Friday, May 30, 2008

Life after people

The Dufflepud recorded this while we were away on the boat earlier this week...
It considers a scenario in which humanity is suddenly obliterated from the face of the earth, and what impact that might have after 1 year, 10, 20, 100, 1000...
At first I was very impatient with the pronouncements
"One week after people, much of the world will become dark as electricity generating plants fall into disuse"
"After a year without people, plant life will begin to take over our cities"
"Big deal" I thought "Will it really matter - we're the only ones who would be affected by the absence of electricity, by the jungle encroaching on our cities, by the steady waterlogging of the London Underground"
Then I that the completely pragmatic response of someone who can see that things are important only in terms of the species that created them?
or is it the ultimate selfishness? someone who sees their race at the centre of the universe, and cannot imagine that there is any value to anything if human values have ceased to operate?
I watched some more....
The clever digital imaging showed me London and New York overcome by rampant nature...I was unmoved.
It suggested that the sphynx and the pyramids might not survive as nature burgeoned unchecked.
I continued calm and untroubled.
Then, suddenly, the focus changed to the libraries of the world...and I realised that in this world without people, John's Gospel, Herbert, Shakespeare and even Bach would cease to have any meaning. To my surprise, this mattered HUGELY.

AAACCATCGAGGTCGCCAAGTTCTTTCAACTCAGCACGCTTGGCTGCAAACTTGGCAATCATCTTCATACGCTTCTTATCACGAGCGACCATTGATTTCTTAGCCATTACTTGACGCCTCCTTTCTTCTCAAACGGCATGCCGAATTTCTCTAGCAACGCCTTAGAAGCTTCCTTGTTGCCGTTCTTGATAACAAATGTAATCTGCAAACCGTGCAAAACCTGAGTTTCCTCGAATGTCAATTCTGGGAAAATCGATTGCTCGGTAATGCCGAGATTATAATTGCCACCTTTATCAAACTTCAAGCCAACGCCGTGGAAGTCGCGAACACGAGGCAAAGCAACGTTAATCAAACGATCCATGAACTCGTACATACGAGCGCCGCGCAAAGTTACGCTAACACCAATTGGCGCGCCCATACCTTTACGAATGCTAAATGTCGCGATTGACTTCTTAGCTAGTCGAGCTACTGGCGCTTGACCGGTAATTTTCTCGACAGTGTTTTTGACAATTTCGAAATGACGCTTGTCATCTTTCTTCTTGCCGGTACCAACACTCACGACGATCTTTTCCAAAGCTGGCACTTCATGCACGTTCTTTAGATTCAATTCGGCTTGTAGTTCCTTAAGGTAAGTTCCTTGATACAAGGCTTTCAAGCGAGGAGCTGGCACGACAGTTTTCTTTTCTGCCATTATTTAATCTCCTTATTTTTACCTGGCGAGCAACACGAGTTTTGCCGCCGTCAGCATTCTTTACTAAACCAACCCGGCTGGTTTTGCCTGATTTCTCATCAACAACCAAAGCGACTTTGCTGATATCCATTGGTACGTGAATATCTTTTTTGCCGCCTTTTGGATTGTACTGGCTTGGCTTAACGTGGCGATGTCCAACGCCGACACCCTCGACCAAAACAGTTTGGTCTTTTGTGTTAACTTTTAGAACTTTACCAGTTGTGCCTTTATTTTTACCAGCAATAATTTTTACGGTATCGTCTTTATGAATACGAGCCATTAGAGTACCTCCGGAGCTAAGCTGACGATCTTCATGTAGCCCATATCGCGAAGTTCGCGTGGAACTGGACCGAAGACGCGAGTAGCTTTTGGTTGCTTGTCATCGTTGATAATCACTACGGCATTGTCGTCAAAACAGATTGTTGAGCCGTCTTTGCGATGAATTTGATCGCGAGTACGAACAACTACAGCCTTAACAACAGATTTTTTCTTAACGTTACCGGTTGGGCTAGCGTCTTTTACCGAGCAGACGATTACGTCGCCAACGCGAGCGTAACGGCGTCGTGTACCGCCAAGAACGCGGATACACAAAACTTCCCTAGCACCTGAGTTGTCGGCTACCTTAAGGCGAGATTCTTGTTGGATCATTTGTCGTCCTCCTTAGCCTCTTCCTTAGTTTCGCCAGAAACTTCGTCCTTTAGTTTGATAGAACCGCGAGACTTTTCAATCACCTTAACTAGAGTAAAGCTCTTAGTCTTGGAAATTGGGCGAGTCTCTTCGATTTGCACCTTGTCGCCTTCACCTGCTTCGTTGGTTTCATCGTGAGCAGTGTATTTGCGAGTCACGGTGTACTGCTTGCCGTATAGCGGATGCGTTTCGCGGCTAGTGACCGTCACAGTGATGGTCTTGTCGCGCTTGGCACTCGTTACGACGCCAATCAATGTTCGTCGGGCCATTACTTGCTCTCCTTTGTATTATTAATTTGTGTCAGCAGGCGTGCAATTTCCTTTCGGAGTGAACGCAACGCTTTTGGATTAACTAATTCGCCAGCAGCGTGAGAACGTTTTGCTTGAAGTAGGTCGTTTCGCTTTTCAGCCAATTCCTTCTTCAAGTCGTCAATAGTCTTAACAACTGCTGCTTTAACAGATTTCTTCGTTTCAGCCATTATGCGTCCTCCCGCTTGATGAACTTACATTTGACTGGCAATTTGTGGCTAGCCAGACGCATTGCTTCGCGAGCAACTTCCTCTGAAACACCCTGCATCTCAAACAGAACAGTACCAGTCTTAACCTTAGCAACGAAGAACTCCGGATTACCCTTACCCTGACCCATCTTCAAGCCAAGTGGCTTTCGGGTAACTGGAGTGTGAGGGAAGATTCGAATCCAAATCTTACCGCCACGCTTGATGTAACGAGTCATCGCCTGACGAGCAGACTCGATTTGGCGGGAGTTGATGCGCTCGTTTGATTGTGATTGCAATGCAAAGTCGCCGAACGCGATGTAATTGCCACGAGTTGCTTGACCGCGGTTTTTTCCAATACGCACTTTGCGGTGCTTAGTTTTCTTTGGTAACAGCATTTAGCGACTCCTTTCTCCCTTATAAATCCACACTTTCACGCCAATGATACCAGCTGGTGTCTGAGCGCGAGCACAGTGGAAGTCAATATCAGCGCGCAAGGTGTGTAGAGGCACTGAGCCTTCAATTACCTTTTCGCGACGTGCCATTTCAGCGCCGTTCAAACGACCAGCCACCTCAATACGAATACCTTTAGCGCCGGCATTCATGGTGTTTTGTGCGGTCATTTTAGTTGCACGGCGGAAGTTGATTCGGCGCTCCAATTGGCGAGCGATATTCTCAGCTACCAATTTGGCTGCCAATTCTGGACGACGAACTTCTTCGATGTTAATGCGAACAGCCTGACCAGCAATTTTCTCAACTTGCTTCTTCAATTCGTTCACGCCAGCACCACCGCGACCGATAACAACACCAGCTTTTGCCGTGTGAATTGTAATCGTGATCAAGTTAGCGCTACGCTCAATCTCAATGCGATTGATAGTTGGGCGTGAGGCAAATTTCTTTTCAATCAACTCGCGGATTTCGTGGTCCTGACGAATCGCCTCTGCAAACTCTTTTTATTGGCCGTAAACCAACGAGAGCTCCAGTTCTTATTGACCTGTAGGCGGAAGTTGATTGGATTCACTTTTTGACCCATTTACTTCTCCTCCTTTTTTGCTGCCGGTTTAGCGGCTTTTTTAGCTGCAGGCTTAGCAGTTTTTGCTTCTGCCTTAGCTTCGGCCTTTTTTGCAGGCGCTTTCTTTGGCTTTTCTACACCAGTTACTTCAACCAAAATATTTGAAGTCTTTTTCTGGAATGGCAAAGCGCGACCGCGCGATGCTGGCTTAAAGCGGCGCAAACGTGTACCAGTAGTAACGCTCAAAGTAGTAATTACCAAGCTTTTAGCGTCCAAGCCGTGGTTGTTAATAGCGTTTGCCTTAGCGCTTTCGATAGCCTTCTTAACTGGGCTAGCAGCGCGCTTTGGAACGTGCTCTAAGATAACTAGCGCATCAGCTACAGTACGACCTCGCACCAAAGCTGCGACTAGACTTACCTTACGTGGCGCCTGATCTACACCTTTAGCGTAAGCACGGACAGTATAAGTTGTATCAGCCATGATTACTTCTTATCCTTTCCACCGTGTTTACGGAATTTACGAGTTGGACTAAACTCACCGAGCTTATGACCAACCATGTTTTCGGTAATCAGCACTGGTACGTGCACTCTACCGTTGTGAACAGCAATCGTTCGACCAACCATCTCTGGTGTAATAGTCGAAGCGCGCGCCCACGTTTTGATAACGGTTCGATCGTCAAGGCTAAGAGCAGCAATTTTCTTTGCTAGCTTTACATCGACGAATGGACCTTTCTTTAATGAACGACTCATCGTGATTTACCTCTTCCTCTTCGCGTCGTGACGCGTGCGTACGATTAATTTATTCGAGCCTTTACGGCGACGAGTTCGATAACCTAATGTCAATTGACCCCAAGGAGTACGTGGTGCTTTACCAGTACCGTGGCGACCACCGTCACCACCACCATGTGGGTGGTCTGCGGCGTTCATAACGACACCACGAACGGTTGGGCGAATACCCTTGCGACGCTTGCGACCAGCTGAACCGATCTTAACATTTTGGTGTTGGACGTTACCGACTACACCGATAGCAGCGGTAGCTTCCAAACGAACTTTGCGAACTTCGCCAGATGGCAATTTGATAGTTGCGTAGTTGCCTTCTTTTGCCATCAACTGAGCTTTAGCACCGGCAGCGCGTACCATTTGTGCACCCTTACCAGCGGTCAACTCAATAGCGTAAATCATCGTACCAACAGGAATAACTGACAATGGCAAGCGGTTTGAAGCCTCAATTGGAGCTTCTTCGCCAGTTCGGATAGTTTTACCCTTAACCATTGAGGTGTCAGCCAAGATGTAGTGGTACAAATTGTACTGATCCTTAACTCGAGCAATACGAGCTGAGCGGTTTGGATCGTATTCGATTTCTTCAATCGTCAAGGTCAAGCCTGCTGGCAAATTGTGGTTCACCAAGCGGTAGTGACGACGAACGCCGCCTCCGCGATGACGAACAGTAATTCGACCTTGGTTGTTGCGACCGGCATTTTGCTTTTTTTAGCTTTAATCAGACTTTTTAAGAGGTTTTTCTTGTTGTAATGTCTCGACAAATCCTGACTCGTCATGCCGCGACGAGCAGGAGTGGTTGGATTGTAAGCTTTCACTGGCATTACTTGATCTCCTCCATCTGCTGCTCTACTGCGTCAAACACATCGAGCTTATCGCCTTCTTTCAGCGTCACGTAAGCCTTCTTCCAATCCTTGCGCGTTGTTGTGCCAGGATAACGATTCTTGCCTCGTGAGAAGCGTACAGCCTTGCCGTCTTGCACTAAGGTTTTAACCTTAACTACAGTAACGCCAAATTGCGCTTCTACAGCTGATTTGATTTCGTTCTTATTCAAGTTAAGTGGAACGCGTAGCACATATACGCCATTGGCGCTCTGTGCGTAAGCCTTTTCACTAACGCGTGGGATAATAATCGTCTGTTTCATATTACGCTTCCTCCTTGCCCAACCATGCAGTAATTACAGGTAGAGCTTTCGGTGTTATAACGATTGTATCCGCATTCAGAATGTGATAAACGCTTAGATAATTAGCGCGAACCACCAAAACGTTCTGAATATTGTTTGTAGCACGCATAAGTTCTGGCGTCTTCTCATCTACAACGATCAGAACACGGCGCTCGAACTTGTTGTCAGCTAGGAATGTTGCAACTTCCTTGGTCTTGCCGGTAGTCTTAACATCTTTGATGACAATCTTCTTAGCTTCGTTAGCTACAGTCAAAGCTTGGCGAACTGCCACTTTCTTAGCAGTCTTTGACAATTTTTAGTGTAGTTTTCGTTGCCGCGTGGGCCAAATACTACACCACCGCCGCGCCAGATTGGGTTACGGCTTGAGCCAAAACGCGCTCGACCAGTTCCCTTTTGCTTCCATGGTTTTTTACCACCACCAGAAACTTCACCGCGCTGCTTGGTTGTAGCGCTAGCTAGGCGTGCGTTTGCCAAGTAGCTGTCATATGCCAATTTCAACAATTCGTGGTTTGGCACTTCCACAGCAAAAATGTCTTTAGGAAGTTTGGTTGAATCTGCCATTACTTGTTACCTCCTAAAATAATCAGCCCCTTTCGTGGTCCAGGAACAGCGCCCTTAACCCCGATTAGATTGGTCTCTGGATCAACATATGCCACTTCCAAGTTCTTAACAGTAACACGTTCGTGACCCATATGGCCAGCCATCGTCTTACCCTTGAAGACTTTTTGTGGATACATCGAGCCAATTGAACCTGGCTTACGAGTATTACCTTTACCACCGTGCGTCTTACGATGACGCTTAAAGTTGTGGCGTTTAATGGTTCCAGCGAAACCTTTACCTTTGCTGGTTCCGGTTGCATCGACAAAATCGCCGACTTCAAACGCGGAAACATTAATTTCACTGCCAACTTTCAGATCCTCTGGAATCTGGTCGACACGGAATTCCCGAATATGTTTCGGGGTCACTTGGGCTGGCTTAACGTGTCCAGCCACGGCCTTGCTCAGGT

While I was completely matter of fact about wonderful architecture disappearing, the other artistic triumphs of the human mind seemed to have a far greater value .
I began speculating whether the deep truths that such works hold for me would become less real if there were no human beings to absorb and respond to them.
I began to think about all those questions about a tree falling in a forest where there is nobody to mark the fall. Suddenly, it mattered desperately that humanity should survive...simply to glory in the expression of beauty, to open the windows on to God that the arts offer.

I didn't make it to the end of the programme - my tv tolerance is distinctly limited -, but apparently the most likely thing to survive 1000 years after the human race has ceased to be is Mount Rushmore. Now, if anything were likely to bring down my grey hairs in sorrow to the grave...well, that might just do it!


Ruby said...

memento mori -- I suppose something different touches each of us. For me, the sight of someone's hands often calls forth an awareness of their fragility and mortality.

Songbird said...

There is so much that has value in how it is perceived, fascinating.